“You have another passport?” asked the Israeli officer in her thick Eastern European-accented English as I passed my papers through the window slit. I am guaranteed to be asked this question every time I cross the Allenby Bridge to enter or leave Palestine; a query meant specifically to determine whether I have American or European citizenship. I replied to the negative, uncertain if the callow conscript on the other side of the thick glass would believe me. She looked into my eyes for a few seconds as if to measure my honesty while she compared my features to the photograph in my Palestinian-issued / Israeli-approved travel document. She then tapped a few keystrokes into her computer, stamped the document and with a look of disgust threw it back at me while shouting “bo” (come) to the next person in line. I was through, yet I had the same inescapable feeling that I get every time: They must hate having to let me in. They do not want me here.
Had I been a citizen of any Western country with visa-free travel privileges to Israel, my foreign passport would have been registered and stamped with a special seal in Hebrew that identifies me as a Palestinian, complete with my West Bank ID number. With this stamp, my foreign citizenship would cease to be recognized and the privilege of carrying the passport of a “friendly state” deemed useless. Like any other Palestinian from the occupied territories, I would be subject to military rule and confined to specific areas of the West Bank, with access elsewhere (including to Jerusalem, where most members of my generation in the Ramallah area were born) denied. The message from the occupiers is clear: “If you are able to go out, then stay out. If you come back here, we’ll make sure you regret it so you will not want to stay.” I regularly refer to this special stamp as the “fuck you-stamp”.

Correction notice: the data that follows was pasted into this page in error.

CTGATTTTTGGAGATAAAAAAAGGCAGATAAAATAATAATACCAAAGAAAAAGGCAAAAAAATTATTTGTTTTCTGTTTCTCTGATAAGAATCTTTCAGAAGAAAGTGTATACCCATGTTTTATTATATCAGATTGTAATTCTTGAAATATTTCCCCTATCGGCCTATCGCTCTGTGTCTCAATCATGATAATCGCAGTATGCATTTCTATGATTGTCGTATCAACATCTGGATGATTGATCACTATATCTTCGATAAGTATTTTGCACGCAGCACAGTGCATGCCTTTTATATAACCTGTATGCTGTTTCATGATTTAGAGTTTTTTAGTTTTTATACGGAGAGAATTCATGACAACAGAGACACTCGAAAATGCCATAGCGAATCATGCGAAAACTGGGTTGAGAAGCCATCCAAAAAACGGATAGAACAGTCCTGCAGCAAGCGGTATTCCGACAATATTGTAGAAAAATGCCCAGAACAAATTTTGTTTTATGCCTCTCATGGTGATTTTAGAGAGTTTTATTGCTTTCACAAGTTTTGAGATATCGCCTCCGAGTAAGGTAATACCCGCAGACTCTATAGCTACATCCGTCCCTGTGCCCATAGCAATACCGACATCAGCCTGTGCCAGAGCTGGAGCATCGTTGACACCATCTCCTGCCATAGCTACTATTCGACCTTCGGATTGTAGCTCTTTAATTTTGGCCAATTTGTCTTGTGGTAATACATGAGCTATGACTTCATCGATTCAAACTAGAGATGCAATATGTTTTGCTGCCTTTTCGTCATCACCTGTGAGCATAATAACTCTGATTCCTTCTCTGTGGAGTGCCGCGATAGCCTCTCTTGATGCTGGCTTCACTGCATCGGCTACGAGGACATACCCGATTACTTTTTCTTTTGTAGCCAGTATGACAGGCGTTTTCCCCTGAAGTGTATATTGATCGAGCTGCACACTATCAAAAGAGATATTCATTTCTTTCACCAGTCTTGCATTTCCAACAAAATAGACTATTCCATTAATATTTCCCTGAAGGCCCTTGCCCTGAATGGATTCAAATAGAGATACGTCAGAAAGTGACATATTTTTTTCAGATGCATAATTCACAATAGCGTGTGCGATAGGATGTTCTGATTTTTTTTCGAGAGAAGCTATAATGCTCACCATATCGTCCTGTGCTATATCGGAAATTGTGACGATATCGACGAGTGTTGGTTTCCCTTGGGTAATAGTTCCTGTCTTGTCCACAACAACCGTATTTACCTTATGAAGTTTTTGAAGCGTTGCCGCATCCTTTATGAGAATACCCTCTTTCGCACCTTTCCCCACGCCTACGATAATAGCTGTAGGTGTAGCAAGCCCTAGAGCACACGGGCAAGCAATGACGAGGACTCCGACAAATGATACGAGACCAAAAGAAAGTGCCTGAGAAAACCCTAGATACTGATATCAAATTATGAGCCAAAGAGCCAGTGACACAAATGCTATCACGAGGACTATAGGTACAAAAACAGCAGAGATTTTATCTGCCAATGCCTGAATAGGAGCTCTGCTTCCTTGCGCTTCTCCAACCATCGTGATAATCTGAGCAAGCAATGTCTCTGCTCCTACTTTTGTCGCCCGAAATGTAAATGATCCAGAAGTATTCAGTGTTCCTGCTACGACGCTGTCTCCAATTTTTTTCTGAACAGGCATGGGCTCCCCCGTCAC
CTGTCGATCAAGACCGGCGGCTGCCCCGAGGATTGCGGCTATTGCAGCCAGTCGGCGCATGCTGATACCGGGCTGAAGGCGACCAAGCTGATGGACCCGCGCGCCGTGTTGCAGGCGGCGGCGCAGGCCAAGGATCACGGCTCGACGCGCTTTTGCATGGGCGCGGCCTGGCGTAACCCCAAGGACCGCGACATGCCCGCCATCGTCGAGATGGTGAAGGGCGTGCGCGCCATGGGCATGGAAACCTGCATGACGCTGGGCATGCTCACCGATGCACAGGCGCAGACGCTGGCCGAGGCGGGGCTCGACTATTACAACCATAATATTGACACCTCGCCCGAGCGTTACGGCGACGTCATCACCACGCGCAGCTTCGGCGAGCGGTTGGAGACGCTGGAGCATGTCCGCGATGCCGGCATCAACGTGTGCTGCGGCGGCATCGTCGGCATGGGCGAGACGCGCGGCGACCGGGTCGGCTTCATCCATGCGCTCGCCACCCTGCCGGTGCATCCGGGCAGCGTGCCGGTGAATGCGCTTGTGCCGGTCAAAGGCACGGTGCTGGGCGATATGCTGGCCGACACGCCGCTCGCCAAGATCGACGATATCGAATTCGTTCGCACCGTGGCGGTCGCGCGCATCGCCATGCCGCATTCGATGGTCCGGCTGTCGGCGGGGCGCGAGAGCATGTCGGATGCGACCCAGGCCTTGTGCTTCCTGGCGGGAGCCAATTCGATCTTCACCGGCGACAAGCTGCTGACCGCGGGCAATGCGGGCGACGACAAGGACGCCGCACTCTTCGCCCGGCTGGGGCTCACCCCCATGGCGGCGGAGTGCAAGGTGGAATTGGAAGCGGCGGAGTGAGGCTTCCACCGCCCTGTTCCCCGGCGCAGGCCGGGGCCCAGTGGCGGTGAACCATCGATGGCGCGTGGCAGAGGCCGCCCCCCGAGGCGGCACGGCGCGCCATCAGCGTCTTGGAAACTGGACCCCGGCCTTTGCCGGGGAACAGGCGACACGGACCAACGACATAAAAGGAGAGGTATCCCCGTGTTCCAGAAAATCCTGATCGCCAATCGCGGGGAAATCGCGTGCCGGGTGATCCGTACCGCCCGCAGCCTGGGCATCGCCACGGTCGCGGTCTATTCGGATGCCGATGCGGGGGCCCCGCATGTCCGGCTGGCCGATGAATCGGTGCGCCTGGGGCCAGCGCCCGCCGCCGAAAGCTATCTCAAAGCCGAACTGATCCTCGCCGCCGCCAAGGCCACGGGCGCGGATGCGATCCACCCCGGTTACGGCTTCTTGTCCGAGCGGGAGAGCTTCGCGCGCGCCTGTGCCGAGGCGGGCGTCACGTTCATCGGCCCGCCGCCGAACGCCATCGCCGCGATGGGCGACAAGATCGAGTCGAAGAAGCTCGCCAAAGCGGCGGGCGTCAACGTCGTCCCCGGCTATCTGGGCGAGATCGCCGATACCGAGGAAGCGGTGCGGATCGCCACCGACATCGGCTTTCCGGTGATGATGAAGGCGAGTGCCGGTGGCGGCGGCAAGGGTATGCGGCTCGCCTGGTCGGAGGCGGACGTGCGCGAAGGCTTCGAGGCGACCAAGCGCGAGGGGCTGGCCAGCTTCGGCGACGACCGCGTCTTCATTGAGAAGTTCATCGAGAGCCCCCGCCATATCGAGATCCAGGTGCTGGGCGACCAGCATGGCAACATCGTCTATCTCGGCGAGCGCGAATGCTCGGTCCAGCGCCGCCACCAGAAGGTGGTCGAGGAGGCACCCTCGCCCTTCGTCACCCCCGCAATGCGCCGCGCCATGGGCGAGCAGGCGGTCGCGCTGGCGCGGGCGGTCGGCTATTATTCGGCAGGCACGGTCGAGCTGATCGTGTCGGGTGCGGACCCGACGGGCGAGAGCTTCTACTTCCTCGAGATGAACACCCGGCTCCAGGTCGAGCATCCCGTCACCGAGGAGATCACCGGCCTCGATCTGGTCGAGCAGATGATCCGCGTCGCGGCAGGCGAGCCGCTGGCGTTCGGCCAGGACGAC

Crossing the Allenby Bridge, which is currently the only access point for West Bank Palestinians to the outside world, reminds me of both the pain and privilege of possessing a Palestinian identity card. This card, which affords the holder residency in the occupied territories, is issued by the Palestinian Authority but only with the permission of the Israeli occupation regime as stipulated by the Oslo Accords. Prior to these Accords, Israel issued almost identical cards directly. When the Israeli army conquered the West Bank and Gaza Strip from the Jordanians in 1967, it clamped a curfew over the territories it had seized and performed a census. Only those Palestinians physically present were given permission to continue living there. Palestinians who happened to be residing, studying, or even vacationing abroad were not allowed to return. Israel claimed that those abroad could apply for family reunification permit, or “lam shaml”, to obtain ID cards and return home; however, only a tiny fraction of such applications were approved annually [http://www.hamoked.org/Timeline.aspx?pageid=timelineachmashgada]. Of course, those unable to return joined the majority of Palestinians in exile who had already lost their homes and possessions during the Nakba in 1947-48.